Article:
Words of War The ‘Un’-doing Of North Korea
Abu Dhabi, 01 May 2017
Despite recent geo-political events in Asia these past few weeks, regional markets there have remained relatively sanguine, and although admittedly the South Korean Won has been an under-performer this year compared to some of its regional peers, it’s still pretty stable considering the potential risks involved. Spot USD/KRW is currently trading around 1137.80 compared to a high of just above 1200.00 in January this year and 1238.00 in February 2016. On a purely technical basis a break of 1147.00 opens a potential move to 1233.00, and for those who may still be considering hedging their exposure, the straight six-month USD/KRW NDF is currently trading at 1136.50. FX options however are a tad expensive as the cost of buying a six-month USD call KRW with a strike at 1200.00 is now around 1.60%. (Indicative levels as at May 1st 2017).
Crisis - What Crisis?
In 1962 the world came the closest it’s yet been to a nuclear war. Fortunately cool heads eventually prevailed both in the White House and Moscow as diplomacy overcame saber-rattling and the rest of humanity breathed a huge sigh of relief. Now in 2017 are we facing another ‘missile crisis’ which, with very different personalities making decisions in Washington and Pyongyang compared to Kennedy and Khrushchev, has the potential to lead us down a road where diplomacy takes a back seat this time round?
As North Korea’s state media threatens a “super mighty pre-emptive strike” that would “reduce America to ashes” and the US navy dispatches a “powerful” carrier group towards the Korean peninsula, the world in general currently appears far calmer over the risk of a nuclear-tipped conflict erupting in East Asia, than it was when Castro allowed the Soviets to park their launchers carrying up to 12 tactical nuclear missiles less than 100 miles from the US mainland. Apart from some of the usual over-the-top and chilling headlines emanating from various media outlets, it appears that most people believe that such a war is unlikely, and this feeling is highlighted by the reaction in global markets which apart from a brief blip when the war-of-words between the DPRK and the US first began, have moved back into a business as usual mood. While we agree with the view that neither side seriously wants an actual physical confrontation to break-out, we think that dismissing such an outcome outright is somewhat fool-hardy, especially when even a small incident or error of judgement could trigger a chain reaction.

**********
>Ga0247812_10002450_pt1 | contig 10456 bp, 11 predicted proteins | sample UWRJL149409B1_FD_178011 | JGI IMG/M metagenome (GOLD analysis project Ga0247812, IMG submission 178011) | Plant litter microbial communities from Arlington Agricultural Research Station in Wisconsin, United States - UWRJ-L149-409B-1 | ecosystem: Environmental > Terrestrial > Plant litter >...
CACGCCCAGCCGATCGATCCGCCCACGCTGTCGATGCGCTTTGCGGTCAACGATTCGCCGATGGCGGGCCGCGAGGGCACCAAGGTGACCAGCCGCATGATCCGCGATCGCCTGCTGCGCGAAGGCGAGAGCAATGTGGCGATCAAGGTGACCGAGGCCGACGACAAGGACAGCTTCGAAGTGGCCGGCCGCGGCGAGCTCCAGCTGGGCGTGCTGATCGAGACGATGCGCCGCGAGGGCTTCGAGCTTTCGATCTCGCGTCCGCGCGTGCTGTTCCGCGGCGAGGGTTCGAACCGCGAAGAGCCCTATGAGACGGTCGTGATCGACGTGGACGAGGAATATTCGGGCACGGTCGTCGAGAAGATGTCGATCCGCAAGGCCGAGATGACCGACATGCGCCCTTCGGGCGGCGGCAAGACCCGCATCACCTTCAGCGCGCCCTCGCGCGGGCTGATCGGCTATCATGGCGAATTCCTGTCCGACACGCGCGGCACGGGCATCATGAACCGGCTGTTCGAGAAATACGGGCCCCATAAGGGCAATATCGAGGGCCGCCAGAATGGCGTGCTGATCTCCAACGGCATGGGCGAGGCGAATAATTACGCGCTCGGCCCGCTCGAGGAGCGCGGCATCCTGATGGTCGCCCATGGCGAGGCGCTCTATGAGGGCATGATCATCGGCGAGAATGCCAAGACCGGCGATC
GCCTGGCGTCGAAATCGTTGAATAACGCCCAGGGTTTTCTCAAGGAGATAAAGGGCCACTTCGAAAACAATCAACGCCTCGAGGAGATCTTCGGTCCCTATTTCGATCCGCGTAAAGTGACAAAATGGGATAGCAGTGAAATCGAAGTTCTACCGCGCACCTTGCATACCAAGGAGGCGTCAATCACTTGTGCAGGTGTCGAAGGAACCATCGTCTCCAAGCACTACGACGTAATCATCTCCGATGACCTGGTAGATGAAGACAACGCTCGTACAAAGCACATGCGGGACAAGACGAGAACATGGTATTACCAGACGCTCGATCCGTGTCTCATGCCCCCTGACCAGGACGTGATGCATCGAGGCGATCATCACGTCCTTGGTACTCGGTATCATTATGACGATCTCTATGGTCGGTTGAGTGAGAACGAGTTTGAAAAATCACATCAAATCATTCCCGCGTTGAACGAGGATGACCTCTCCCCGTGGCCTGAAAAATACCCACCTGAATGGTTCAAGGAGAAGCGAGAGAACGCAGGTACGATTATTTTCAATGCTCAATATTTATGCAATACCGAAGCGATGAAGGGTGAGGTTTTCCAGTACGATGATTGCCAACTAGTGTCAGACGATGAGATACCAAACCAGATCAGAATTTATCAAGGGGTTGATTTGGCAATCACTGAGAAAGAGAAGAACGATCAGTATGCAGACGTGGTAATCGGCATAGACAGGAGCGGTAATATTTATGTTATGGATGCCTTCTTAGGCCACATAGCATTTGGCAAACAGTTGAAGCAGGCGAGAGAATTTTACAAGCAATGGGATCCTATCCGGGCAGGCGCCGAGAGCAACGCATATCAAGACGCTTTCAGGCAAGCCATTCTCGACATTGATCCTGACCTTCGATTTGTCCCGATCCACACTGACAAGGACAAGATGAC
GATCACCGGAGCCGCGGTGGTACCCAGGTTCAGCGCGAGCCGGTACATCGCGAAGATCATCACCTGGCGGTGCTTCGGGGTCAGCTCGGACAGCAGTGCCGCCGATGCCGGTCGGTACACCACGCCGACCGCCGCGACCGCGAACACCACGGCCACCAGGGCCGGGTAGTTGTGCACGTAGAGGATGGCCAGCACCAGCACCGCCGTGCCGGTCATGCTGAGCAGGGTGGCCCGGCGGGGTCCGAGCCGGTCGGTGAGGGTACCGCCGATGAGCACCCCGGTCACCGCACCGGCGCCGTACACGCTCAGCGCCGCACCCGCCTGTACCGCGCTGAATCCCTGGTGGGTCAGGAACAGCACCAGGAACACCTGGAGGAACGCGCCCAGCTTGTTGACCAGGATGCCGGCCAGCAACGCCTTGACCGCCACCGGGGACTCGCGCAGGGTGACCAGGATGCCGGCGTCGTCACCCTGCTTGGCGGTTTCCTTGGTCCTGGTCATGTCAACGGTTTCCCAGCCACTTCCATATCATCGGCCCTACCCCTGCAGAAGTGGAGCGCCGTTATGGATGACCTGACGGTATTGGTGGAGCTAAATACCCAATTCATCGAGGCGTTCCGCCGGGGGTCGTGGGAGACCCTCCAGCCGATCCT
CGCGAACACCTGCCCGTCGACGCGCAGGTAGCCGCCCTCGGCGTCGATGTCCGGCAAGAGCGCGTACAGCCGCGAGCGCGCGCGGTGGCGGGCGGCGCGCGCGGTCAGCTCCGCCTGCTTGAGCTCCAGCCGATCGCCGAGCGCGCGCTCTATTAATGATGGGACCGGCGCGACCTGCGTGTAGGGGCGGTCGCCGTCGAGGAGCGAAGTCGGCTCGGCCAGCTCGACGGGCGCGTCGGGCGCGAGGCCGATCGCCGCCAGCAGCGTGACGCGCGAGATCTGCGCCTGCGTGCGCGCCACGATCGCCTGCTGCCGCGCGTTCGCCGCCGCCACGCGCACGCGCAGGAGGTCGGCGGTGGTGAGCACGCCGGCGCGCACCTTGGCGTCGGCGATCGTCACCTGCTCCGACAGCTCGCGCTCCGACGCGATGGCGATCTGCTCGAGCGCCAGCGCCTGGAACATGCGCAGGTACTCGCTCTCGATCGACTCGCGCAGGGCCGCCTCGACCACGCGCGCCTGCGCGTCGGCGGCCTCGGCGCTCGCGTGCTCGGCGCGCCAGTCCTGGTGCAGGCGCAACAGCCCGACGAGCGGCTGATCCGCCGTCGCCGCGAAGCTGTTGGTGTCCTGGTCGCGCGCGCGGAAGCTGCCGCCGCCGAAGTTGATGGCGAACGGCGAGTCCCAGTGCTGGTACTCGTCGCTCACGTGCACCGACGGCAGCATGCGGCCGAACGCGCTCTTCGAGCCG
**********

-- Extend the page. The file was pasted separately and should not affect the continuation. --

Of course the outlandish warnings emanating out of Kim Jong Un’s regime is nothing new, we have heard such rhetoric from him and his predecessors ever since the end of the Korean war in 1953. The key differences this time are firstly that we have a businessman in the White House not a seasoned politician, and you can see this by the aggressive response the US has undertaken in dealing with Pyongyang’s latest saber-rattling compared to the more measured and less escalatory approach by previous Presidents.
The second is that North Korea is now much closer to developing an intercontinental ballistic missile capability which could put the entire United States in range, and this is something that would be unacceptable to any administration. One school of thought is that Trump’s unpredictability and confrontational method in dealing with North Korea could achieve what years of diplomacy have not, and that is dissolution of the latter’s nuclear weapons program in return for major economic assistance. Considering the ever present paranoia within the North Korean regime this to me seems an unlikely outcome, but it may just get them to the negotiating table where a more limited deal could be struck, such as an end to the annual South Korean/US war games, which is one of Pyongyang’s biggest bug bears, in return for a commitment by the North to freeze its nuclear program and allow UN inspectors back into the country.